My recent post on wildflowers had one prominent variety missing from the list. The Four O'clock flower or Mirabilis Jalapa. Growing next to railway tracks and roadsides, they come in several hues. The most common ones are- dark pink, white, yellow, and pink with white lines.
The flowers are so named because they open in the afternoon when the temperature drops. They close the next morning except on dull and cloudy days. The plant is multi-branched and the blooms are tubular. The long tube is suited to long-tongued nectar-feeding, night-flying pollinators.
Mirabilis jalapa is also known as Marvel of Peru. This native of South America has now become naturalized in tropical and temperate climes.
The plant does well in full sun or partial shade. Propagation is easy. Through seeds and its tuberous root. The seeds resemble pepper seeds. I've succeeded in growing it from stem as I couldn't yank out the root. The stem just above the root gave away and I planted that portion. That was in January. Now tiny white tubes have sprouted. Can't wait to see whether those pink lines will also be there! As of now, the pink variety has self-seeded. There are quite a few plants in unlikely places rooting:) for new homes/pots!
The above photographs are of the ones in my pots. The blooms in the last photo were picked from the roadside and promptly put in a vase in my kitchen. I remember reading that "Mirabilis" means wonderful in Latin. An addition that's surely welcome in any garden.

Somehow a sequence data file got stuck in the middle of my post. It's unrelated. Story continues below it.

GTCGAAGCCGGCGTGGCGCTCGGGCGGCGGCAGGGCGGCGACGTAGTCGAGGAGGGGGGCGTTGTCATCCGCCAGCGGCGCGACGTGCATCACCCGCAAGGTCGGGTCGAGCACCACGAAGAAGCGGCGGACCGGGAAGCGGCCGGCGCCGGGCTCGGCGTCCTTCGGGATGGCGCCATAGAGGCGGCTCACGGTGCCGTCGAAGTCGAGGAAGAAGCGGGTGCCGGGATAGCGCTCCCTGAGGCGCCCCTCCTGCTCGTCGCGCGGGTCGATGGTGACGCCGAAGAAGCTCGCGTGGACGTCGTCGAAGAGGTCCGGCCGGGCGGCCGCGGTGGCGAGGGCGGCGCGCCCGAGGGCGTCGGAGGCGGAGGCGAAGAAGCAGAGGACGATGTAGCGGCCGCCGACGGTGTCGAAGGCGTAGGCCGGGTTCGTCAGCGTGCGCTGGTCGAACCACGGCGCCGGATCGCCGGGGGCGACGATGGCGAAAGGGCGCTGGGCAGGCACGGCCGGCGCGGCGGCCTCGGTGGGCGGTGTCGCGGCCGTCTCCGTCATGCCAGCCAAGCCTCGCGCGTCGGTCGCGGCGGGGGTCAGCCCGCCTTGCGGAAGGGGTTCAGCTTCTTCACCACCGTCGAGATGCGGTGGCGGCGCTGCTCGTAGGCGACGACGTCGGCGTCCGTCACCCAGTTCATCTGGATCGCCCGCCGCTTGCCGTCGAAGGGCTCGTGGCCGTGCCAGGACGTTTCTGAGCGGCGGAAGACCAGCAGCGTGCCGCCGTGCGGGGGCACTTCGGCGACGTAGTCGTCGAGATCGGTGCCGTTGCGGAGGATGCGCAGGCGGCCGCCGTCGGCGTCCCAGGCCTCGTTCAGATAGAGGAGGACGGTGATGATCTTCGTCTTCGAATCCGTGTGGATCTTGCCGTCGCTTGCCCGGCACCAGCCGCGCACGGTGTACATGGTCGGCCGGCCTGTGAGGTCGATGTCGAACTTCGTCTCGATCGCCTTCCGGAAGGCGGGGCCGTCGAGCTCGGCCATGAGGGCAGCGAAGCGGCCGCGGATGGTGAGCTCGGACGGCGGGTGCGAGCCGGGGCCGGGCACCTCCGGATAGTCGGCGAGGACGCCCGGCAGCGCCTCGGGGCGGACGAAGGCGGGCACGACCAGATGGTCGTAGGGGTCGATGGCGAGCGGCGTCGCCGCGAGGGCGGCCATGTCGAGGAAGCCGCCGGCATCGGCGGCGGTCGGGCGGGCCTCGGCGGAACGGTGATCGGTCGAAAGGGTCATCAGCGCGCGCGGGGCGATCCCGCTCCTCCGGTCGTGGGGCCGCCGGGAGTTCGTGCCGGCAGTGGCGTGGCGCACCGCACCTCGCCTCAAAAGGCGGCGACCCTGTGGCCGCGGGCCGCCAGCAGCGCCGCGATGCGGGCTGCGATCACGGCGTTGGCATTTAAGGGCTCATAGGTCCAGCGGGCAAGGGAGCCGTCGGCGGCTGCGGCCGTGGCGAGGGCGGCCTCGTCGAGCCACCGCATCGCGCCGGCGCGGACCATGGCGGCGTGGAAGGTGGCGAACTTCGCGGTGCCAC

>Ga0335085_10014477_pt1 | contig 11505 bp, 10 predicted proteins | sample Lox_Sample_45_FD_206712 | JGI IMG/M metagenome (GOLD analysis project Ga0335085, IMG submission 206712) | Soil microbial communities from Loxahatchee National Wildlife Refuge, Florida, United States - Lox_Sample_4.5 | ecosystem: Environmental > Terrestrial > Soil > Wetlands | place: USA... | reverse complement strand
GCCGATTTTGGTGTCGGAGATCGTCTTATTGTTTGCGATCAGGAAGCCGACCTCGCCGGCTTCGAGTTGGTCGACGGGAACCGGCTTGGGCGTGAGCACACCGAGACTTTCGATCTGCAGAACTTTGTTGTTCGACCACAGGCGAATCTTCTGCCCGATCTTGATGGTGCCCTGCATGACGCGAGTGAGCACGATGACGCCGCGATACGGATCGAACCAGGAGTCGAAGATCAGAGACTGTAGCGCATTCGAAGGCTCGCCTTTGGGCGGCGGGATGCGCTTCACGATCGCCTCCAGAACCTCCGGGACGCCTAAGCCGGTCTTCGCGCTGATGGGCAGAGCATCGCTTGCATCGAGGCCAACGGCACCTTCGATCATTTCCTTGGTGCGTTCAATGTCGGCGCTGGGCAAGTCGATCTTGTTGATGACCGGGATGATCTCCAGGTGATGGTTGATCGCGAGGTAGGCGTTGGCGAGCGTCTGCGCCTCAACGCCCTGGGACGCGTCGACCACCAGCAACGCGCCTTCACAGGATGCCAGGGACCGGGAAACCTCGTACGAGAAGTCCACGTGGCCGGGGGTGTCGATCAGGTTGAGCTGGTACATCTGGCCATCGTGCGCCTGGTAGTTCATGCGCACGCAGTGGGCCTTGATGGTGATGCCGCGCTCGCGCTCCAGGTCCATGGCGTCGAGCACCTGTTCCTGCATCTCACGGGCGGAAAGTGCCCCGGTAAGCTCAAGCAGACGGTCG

Glory be to God for dappled things- For skies of couple-colour as a brinded cow; For rose-moles all in stipple upon trout that swim; Fresh-firecoal chestnut-falls; finches' wings; Landscape plotted and pieced--fold, fallow, and plough; And all trades, their gear and tackle and trim. All things counter, original, spare, strange; Whatever is fickle, freckled (who knows how?) With swift, slow; sweet, sour; adazzle, dim; He fathers-forth whose beauty is past change: Praise him. Gerard Manley Hopkins
The first flowering shrub I planted on our land
Every flower is a soul blooming in Nature.-Gerard De Nerval
Shall I not have intelligence with the earth? Am I not partly leaves and vegetable mould myself? -Henry David Thoreau